Paddle Palace

June 13, 2011

Over 450 Reads

On Friday we set a new record for most reads - over 450. (We've been averaging over 200 for a while.) I hope people are enjoying the blog - it's the first thing I do each morning, Mon-Fri. I usually keep notes throughout the day on interesting topics, and when morning comes, it's not a matter of what to write about; it's a matter of choosing which of the many items to write about. This morning I have eleven different topics to choose from. Some I'll write about now; the rest I'll cut & paste to tomorrow's blog, and then, along with whatever topics come to mind today, I'll choose that day's topics.

Tip of the Week: Playing the Fisher

This week's Tip of the Week is on Playing the Fisher. Special thanks to Deriderj, who raised this question on the forum. Now you too can learn how to play the fisher, the player who backs up and softly and defensively topspins everything back a few feet over the net. His shots are not quite lobbing, not quite looping, and not quite counter-hitting.

Comparison of Chinese and European loops

I spent two hours Sunday morning watching videos of top Chinese and Europeans players looping. This was spurred by a long discussion at the MyTableTennis forum. You'll find numerous links there to the videos I watched. For example, here's a short video of China's Ma Long and Denmark's Michael Maze warming up on adjacent tables, including slow motion, where you can really see the contrast. Ma Long's loop is a bit more fluid and natural looking, with a straighter arm, and more forward and speed oriented. Maze is a bit more upward and spin-oriented, with more forearm and wrist snap.

One thing you'll notice in both techniques - see how still their heads are. They don't move forward or go off-balance when looping; they rotate in a circle around their head, as if there were a pole going through the top of their head that they rotate about. 

Near the end of the discussion, on page 11, you'll see my note on the topic, where I wrote, "It's ironic that, in some ways, Chinese-style looping has evolved from Hungarian players, while European-style looping has evolved from Cai Zhenhua of China." In general, the top Chinese players, like the former top Hungarians, loop with a mostly-straight arm, while the Europeans, like Cai Zhenhua and many Chinese in the past, loop with a bigger arm snap, ending the stroke with the arm well bent. (Many even start with a more bent arm.) Here's Cai Zhenhua against Jan-Ove Waldner at the 1983 Worlds (25:16). The three famous Hungarians in question were Istvan Jonyer (against Guo Yuehua in 1979), Tibor Klampar (against Li Zhenshi in 1979), and Gabor Gergeley (in blue, against John Hilton, undated).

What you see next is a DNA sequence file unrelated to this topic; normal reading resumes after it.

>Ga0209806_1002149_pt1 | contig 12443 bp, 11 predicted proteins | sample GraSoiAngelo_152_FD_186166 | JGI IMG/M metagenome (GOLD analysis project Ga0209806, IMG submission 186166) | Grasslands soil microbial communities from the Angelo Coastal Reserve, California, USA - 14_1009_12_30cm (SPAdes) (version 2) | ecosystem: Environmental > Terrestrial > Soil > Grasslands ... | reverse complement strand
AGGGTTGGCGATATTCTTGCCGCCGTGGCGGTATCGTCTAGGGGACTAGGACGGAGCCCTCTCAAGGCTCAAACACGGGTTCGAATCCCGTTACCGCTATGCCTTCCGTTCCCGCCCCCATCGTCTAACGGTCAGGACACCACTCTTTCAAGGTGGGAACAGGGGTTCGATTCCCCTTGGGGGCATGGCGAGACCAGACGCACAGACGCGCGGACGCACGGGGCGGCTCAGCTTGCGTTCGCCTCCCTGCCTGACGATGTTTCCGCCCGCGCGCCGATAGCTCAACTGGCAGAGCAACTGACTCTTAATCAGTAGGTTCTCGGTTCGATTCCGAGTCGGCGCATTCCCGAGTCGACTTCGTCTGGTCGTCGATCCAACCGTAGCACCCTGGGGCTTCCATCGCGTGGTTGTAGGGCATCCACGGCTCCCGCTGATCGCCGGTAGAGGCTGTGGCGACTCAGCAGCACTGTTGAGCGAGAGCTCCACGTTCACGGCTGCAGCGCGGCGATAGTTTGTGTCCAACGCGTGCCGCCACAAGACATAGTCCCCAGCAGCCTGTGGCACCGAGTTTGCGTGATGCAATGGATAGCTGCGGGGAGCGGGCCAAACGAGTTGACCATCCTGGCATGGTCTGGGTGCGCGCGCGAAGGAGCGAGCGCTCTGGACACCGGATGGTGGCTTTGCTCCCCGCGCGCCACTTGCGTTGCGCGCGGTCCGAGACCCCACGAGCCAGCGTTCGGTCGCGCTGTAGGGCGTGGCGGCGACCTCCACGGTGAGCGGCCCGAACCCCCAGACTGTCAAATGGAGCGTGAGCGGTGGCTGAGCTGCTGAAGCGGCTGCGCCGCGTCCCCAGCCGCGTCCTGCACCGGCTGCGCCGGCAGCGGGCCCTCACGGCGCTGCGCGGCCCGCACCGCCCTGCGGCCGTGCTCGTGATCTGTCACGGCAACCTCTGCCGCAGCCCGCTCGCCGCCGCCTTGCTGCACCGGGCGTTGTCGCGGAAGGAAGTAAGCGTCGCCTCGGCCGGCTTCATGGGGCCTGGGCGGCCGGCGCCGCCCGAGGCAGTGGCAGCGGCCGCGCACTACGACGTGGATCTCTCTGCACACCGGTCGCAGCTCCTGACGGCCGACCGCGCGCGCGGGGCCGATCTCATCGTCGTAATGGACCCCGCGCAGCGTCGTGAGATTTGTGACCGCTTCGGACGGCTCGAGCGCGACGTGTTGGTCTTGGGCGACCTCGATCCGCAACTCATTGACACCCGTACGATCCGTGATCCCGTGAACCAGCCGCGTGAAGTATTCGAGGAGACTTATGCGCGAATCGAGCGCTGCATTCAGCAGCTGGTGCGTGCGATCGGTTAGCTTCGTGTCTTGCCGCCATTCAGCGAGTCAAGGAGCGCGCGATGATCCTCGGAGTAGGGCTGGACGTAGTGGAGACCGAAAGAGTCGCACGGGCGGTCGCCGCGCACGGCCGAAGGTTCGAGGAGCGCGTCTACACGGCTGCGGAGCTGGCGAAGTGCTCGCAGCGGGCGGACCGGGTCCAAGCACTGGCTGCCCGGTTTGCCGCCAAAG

While both Chinese and European looping styles work, it looks like many Europeans have adopted the Chinese style, such as Werner Schlager of Austria (2003 Men's World Champion) and Kalinikos Kreanga of Greece (former top ten in the World and 2011 European Top Twelve Champion). But then here's Timo Boll, the European #1 and World #2 from Germany (the lefty), looping brilliantly (with a bent elbow and lots of arm snap) against all-time great Jan-Ove Waldner - though Waldner wins this point. Here's 5:46 of Schlager vs. Boll. Here's the top two Chinese (8:55) - recently crowned Men's World Champion Zhang Zike (shakehander) versus world #1 Wang Hao (penholder).

Politicians playing pong

Here's a nice article about and video of Delaware Governor Jack Markell playing table tennis.  Before he was governor of Delaware he came to two of our training camps at Maryland Table Tennis Center, circa mid-1990s. Over the last two years, his son (now about 15) has come to four of our camps, and his daughter to one. Jack has come along for several of the camps his kids were in, though not as a player in the camps. One time Judah Friedlander (from TV show 30 Rock) was at our club and I gave him a one-hour lesson after one of the camp sessions. Jack Markell came in, I introduced them, and the two went and hit for an hour. (Here are some photos of Judah Friedlander from my Celebrities Playing Table Tennis page: photo1 photo2 photo3 (with Spider-man) photo4 (Anna Kournikova on right) photo5 (L-R: Table Tennis Superstar Mikael Appelgren, Friedlander, Actress Susan Sarandon, Table Tennis Superstar Jan-Ove Waldner)

Here's an article and video of former Minnesota Senator Norm Coleman playing table tennis at Comet Ping-Pong (6:44).

And here are lots and lots of other pictures of politicians playing table tennis!

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Re: June 13, 2011

I wish the tip of the week could have come earlier since I lost to a fisher over the weekend in a sanctioned tournament. O well, more knowledge for next time.

Great Celebrity pics. What year did Anna Kournikova come to the Nationals (assuming that is where the picture was taken)? I would have loved to see her in person.

Larry Hodges's picture

Re: June 13, 2011

I think Kournikova came to the Hardbat Classic in Las Vegas just before the U.S. Open in 2010, but it's possible she was at a Nationals or an Open; not sure. 

Re: June 13, 2011

I'm enjoying the blog, Larry!  I read it almost every day.  Kong Linghui was a good example of a Chinese looper who sometimes used a bent arm and elbow snap on the forehand (though he often straightened it out when he had time).

Larry Hodges's picture

Re: June 13, 2011

Hi David, yep, Kong had sort of a hybrid loop, half Chinese, half European. During his time I think most Chinese players were still looping Cai Zhenhua style, snapping the arm like the Europeans do now. I'm not sure when the Chinese began switching to mostly straight-arm looping. 

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